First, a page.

The marketing impact that a good book cover would have on a book’s (whether Printed or eBook) sales cannot be over-emphasized. A compelling book cover will communicate the tone and content of your book and get more readers to buy or download it. This, in turn, will improve your chances of making good sales for your book and attract more positive reviews and ratings which will send the right message to potential readers.
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Over the years, I have learned more about eBook structure and components of an eBook. When it comes to the parts of an eBook, you need to do a little research on what readers expect from a standard eBook and how to attract the right people. For both fiction and non-fiction books, every chapter has its different header. Several other bells and whistles make an eBook standout. These parts include the use of multiple colors, fonts, sizes, etc.
Today, let’s take a look at the parts of an eBook. Precisely every eBook has an eBook structure, that is what elements we should add to an eBook. The order of the components of an eBook can vary a little for both fiction and non-fiction. Whenever you download an eBook, this is what you should see in the order of arrangement:
- The Book Cover. The book cover art, like the front cover of a printed book, is placed at the very start of the eBook.
- Title page. The title page comprises of the author(s) name.
- Product Description. If your eBook is not a compilation, the product description should be on the very first page. That is the back-jacket copy. Why? It is merely because readers nowadays quickly forget about what most downloaded eBooks contain. Reminding your avid readers why they paid for the eBook on the First Page makes it easier for them to recollect. It also aids in figuring out what next to read. It is similar to picking a book from your library and reading the inner flap or back copy.
- Copyright page. Although, among the vital components of an eBook contained within in the front matter, Book Lovers skip these parts of an eBook as it covers sample space.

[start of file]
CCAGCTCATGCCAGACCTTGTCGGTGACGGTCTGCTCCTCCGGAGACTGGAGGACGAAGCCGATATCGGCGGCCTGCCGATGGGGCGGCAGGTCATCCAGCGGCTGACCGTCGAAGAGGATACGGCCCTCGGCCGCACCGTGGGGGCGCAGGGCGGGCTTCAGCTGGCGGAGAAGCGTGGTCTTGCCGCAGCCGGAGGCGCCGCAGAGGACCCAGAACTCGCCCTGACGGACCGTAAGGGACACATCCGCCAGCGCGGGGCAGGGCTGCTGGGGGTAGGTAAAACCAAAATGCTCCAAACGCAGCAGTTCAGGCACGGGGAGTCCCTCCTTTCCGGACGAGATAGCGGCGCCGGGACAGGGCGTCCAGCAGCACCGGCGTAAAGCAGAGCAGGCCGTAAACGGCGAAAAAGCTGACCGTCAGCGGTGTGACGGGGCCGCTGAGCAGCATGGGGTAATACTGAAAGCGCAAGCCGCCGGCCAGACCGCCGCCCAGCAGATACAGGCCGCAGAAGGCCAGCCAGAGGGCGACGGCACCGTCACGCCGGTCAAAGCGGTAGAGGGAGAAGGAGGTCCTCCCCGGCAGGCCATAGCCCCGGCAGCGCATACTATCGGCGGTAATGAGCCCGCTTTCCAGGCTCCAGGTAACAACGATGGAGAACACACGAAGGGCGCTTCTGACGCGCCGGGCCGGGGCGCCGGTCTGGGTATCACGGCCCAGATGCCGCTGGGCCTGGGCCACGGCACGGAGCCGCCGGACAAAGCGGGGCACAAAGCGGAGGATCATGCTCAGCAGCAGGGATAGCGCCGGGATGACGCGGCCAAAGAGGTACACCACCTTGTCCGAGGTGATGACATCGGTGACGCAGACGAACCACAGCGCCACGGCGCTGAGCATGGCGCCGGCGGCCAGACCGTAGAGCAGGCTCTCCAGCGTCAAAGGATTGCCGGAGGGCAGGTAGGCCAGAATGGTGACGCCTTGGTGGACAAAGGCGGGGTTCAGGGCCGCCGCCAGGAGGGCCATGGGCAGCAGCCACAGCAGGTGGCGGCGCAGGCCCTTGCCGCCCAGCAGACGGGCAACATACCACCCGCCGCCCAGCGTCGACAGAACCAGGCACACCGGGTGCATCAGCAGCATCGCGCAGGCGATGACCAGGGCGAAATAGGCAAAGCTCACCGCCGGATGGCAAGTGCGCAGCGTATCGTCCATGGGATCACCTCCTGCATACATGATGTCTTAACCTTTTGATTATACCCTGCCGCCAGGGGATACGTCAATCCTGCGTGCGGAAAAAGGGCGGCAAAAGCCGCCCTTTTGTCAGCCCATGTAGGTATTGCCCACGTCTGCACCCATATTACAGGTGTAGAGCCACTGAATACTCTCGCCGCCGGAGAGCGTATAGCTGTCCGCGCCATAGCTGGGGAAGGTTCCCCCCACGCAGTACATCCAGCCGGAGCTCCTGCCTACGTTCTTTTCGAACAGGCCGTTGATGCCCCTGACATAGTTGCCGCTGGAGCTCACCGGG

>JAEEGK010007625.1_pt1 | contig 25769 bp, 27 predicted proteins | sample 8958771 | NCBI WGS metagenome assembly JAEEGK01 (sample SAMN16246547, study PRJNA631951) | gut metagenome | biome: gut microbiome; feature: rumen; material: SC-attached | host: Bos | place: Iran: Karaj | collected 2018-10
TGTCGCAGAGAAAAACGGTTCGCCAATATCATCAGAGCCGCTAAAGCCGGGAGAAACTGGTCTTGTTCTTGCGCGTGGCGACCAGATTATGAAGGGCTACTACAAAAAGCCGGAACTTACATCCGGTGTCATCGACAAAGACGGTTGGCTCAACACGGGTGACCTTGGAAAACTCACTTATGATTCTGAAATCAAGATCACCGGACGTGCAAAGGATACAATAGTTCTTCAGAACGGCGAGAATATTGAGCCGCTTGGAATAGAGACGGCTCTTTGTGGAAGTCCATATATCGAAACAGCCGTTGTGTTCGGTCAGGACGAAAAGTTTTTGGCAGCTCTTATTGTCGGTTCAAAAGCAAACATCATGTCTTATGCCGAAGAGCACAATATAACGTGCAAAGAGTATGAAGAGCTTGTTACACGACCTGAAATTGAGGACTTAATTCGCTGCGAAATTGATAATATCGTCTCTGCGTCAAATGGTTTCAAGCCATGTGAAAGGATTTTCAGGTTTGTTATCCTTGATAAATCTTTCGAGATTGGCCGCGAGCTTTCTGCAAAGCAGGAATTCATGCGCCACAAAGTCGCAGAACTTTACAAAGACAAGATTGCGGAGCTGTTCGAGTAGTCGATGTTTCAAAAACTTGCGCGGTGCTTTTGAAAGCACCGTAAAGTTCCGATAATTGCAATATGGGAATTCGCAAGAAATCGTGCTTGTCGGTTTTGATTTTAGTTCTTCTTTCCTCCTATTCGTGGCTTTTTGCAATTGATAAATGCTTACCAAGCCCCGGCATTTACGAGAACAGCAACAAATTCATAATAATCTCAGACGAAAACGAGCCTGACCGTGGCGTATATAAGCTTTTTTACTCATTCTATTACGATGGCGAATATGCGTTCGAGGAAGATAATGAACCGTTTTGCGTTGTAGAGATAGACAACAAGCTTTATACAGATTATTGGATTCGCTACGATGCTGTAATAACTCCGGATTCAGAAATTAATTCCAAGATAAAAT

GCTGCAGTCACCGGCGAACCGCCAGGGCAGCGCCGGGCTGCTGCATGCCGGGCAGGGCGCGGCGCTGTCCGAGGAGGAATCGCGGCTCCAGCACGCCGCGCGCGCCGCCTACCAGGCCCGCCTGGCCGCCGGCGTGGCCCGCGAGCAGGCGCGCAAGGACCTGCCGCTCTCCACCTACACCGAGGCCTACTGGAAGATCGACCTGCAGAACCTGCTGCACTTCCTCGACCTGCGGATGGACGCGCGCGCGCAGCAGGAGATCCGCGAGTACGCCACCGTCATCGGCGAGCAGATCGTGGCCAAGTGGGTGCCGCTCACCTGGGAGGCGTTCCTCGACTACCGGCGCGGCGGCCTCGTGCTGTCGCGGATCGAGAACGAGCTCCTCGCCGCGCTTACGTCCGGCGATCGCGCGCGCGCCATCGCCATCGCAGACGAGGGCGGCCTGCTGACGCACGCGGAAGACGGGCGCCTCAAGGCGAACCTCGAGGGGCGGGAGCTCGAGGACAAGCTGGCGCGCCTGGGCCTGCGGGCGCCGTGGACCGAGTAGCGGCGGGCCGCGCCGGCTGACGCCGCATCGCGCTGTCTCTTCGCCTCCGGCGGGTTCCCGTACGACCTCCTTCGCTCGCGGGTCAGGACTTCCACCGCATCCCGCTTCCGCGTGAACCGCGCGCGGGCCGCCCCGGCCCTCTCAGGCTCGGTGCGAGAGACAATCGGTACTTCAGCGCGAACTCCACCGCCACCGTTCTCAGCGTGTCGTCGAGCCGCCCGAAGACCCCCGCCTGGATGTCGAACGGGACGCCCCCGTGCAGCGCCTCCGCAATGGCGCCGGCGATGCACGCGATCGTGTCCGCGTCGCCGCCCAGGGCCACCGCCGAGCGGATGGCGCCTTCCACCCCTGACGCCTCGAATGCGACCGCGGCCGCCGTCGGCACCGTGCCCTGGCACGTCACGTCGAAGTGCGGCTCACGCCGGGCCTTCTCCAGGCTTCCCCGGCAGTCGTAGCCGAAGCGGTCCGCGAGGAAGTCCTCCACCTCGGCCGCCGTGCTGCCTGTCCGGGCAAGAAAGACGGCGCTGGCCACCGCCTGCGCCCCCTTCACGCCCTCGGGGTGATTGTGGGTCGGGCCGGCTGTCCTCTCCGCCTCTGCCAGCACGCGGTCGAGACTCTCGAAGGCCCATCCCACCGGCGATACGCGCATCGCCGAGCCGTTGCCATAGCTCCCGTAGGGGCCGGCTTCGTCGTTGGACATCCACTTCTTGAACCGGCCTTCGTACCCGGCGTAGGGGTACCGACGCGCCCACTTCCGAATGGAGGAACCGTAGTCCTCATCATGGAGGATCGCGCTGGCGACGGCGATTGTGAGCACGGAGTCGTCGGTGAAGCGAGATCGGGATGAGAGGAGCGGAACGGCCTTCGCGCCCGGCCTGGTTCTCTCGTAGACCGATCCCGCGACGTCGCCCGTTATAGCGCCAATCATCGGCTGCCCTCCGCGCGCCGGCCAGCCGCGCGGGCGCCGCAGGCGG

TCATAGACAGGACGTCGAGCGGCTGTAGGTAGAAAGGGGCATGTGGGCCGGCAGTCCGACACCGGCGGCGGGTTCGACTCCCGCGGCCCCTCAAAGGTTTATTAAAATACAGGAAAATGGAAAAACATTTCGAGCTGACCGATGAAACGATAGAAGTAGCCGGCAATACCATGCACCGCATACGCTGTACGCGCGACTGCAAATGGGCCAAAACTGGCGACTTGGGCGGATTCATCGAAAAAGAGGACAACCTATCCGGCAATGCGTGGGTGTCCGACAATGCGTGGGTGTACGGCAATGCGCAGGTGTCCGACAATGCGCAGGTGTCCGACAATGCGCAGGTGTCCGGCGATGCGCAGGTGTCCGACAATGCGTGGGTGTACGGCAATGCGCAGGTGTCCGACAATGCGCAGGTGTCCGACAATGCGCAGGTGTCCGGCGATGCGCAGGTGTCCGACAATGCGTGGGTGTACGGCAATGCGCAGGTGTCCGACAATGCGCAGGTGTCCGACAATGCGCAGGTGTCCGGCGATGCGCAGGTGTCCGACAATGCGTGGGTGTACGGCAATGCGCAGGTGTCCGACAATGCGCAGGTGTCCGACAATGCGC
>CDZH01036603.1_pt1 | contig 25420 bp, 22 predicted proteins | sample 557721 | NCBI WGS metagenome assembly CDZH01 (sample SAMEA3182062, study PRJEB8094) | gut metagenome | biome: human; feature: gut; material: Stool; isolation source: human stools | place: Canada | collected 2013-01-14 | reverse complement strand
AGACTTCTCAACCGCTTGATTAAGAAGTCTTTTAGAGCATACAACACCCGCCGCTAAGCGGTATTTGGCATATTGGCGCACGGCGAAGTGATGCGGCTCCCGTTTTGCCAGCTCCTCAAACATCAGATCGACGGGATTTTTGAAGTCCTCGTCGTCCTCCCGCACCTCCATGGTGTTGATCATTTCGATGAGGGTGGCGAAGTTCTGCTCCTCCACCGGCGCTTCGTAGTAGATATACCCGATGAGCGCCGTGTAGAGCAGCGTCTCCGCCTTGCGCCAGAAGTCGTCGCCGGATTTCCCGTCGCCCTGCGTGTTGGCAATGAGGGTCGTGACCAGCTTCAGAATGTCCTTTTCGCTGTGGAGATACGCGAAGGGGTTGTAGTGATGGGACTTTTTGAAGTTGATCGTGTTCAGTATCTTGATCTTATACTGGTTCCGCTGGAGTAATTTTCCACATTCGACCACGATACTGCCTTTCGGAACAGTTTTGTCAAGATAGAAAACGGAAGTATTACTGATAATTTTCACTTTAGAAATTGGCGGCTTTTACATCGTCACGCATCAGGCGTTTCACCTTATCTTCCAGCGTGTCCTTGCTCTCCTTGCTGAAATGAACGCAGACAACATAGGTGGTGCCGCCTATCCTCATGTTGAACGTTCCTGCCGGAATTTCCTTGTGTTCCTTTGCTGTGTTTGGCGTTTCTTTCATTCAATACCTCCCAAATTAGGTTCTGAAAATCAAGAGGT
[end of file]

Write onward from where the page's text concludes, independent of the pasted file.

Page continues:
- The Blank, Ad Card, or Other Works (optional). The Other Works page shows other books written by the author, or if the book is part of a series.
- Hyperlinked table of contents. This link goes directly to the significant parts of an eBook, especially the ones mentioned here, excluding the cover art.
- Dedication, if any.
The Body of the Book
- The eBook contents, following the eBook structure of the table of contents with hyperlinked chapters/Section headers and subheaders. The Body of your book is the meaningful content of the book to your readers and constitutes the vast majority of the pages in your book.
- Acknowledgementsif any. Although, amongst the vital components of an eBook included in the front matter, Book Lovers skip these parts of an eBook as it covers sample space. When readers download a free sample of an eBook, they should get the significant eBook structure, not parts they would rather skip.
- Any extras. The author afterword, or Q and A, or a small sample of the succeeding eBook in the series, etc. You should try to keep the excerpts short. Book lovers do not like the feeling of having more pages left unread, or some abrupt end with few extras left. So, avoid lengthy excerpts except you need it for the next sequel.
- About the eBook or the author(s) bio.
- Bibliography. If you have cited other authors, a bibliography recognizes these sources. Of course, attribute quotes are needed in the copy or with appendices. A bibliography also provides readers a list of references, if they wish to learn more about the subject.
- Optional – Ads. Single page ads, with cover art of your other eBooks. Or, if you have writing partners, you can exchange ads with them.
- And that is all for parts of an eBook. Some of the components of an eBook may appear obvious, but I do not see several authors placing their eBook description in front and a traditional front matter in back. Hyperlinks also aid the eBook structure, and this makes the eBooks easier to read, find pages and move around. So, as writers, it is time to step up and make good use of the latest technological advancement available today.
Table of eBook Parts by Genre Category
parts of an eBook
Table of contents
Optional – Table of contents present for few fiction eBooks
Required – Table of contents present for all non-fiction eBooks
Optional – Extra information like appendices, bibliographies, and notes